We tech people may be a little more out of shape than the ‘dogmatists’ (due to all those uncritical hours playing with our shiny knobs in dark rooms), but there’s strength in numbers, and a cursory glance at the IATEFL programme will show anyone that we have the numbers, still.
These days they call themselves ‘tech sceptics’ – and I admire their self re-branding because it puts them on the moral high ground, and is based on the single most important weapon in their armoury against those of us who work with ed. tech – the ‘you’re all a bit too thick, uncritical and seduced by shiny knobs’ attack, which is always at the forefront of their approach.
This week saw a resurgence of the tired, dogged ‘dogme versus ed. tech’ debate with a plethora of posts on ed. tech on Sunday. And I was struck once again at the assumption (sometimes stated, always implied) that those of us who work in ed. tech have somehow lost our critical faculties, or (please tell me this isn’t what they all think!?) that we never had any. The discussion is centred around Scott Thornbury’s ‘T is for Technology’ post, and I think he’d be disappointed (not really, obviously) if I didn’t respond, albeit on my own blog ☺
Perhaps we ARE the digital natives – savage, uneducated, unable to evaluate…. Perhaps the dogme acolytes come in shiny coracles to teach us the word of the Lord and to free us from our ignorance? I’m not sure, but I’d love one of those reflecting silver things, some beads and a fire stick if any of you are in the neighbourhood…
It wasn’t just me who picked up on this line of attack. Soon after the barrage of posts started, Emma Herod posted this tweet:
Does the “pedagogy must come before tech use” argument, not assume us teachers are a tad thick? Isn’t this obvious? Sorry…
And I realised that her succinct message was what had been bothering me all day. Reading a blog post that says something along the lines of “when I last taught in a school people used to show videos when they wanted a fag break. Don’t talk to me about ed. tech – there’s no critical thought, no evaluation, no pedagogy…” it implies that tech use is indeed uncritical, that teachers using technology don’t give a fig for pedagogy and – as Emma so correctly identified – it suggests that we are all just a little bit ‘thick’. And I’m not sure that is polite, fair or warranted. Not in my experience working with teachers, at any rate.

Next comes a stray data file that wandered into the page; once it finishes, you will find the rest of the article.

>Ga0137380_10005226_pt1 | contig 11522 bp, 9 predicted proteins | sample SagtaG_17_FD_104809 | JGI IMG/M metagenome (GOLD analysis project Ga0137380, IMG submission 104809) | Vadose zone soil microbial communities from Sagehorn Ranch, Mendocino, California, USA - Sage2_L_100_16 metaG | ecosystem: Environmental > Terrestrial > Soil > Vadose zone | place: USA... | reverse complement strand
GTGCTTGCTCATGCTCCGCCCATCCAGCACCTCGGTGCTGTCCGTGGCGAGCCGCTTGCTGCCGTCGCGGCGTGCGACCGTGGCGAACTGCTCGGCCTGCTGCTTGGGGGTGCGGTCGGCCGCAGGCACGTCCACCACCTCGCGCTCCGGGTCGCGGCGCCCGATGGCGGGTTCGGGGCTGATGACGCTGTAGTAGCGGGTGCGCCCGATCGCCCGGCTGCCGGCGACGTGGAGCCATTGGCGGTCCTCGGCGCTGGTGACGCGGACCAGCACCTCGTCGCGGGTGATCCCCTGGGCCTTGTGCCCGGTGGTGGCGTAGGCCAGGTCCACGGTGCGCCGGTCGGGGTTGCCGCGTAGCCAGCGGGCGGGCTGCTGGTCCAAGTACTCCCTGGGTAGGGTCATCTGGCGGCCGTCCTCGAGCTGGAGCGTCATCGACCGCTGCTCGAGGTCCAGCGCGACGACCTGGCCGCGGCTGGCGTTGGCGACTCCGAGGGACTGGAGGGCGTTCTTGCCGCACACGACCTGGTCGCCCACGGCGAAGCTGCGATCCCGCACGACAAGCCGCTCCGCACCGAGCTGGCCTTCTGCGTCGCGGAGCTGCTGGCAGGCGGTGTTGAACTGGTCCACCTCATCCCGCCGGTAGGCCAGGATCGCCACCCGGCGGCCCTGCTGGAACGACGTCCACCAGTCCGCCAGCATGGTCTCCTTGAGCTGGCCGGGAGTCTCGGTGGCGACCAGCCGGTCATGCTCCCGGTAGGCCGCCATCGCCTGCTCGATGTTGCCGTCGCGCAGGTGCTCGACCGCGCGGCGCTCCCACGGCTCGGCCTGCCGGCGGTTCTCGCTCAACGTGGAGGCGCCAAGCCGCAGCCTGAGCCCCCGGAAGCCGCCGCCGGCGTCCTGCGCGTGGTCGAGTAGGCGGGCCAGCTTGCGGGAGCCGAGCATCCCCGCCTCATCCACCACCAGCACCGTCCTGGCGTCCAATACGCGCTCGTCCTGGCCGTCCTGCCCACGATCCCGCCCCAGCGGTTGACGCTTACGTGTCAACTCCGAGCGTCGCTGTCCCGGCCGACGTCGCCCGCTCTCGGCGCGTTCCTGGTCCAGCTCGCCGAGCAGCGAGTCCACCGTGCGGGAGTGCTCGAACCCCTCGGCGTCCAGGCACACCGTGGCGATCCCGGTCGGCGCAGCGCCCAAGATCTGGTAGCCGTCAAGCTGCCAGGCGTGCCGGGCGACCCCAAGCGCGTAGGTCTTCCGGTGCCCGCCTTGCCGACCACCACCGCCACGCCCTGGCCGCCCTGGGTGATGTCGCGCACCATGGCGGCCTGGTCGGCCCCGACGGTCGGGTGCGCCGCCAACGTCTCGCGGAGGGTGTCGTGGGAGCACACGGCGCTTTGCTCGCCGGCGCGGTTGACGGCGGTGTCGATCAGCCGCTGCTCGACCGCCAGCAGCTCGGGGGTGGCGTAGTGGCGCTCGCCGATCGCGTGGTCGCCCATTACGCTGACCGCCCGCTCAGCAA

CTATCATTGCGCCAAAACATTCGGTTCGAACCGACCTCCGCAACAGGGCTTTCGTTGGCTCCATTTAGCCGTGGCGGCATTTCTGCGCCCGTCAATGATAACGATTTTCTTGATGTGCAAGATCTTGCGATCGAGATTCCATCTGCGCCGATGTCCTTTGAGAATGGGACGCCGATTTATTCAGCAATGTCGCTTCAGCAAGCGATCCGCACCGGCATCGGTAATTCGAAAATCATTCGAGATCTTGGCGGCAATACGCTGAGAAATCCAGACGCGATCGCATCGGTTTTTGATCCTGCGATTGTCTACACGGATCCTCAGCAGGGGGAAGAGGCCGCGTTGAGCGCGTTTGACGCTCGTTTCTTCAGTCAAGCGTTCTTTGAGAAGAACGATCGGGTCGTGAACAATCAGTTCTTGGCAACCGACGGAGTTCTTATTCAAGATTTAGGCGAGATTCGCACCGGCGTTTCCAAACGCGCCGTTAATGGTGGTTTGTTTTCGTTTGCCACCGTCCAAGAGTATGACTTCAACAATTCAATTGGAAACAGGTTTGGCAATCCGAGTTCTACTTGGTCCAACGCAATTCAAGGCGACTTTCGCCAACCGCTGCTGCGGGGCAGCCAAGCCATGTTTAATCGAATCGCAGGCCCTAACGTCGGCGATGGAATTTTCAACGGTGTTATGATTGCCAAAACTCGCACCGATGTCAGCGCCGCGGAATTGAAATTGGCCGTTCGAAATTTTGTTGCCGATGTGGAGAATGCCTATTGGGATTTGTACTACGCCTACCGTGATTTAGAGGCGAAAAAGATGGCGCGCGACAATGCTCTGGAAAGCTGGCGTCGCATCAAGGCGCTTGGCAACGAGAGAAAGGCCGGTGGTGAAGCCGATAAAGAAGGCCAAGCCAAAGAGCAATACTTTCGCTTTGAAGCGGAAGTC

The inference, you see, is that unlike any other professionals in the world, teachers of English who engage with technologies in their teaching are permanently stuck in the ‘peak of inflated expectations’ section of Gartner’s hype cycle, and so blinded by the shiny that we never, ever get to the ‘plateau of productivity’. Too thick, you see? Can’t be done guv!
I’ll be the first to admit that I am an early adopter, but it gives me time to let a new tech bed down and think about it a little. As Tennyson said, it’s better to have loved and lost, than never to have loved at all. If you’re writing about things you’ve only heard / read about, then techn(olog)ically speaking, you’ve never really loved at all.
Of course ‘unplugged’ teaching can be done by anyone, from the teacher with classes of 200 in China, to the teacher who qualified this morning, business teachers (who, apparently, have no real need to know any ‘business’ vocabulary), teachers of young learners and all the rest. Truly it is the magic bullet of ‘approaches’ or ‘methodologies’ or ‘states of mind’ (what it is depends on the day, and the video you’ve chosen to watch). Nobody’s too thick for that, or so it would seem…
And, presumably it follows that unplugged teachers are all lovely, reflective people who spend all day thinking about their teaching and their learning, their learners and their needs and all the rest. Not for them the ‘thick’ world of the ed. tech enthusiast…
In the cold light of this Bank Holiday Monday as I sit in Gatwick Airport waiting to fly back to Barcelona, however, I’m beginning to like this ever-present inference a lot more. If that’s the best they’ve got, then I don’t see much of a bright future for the rest of the arguments.
But of course they mustn’t be ignored, so let’s take a closer look…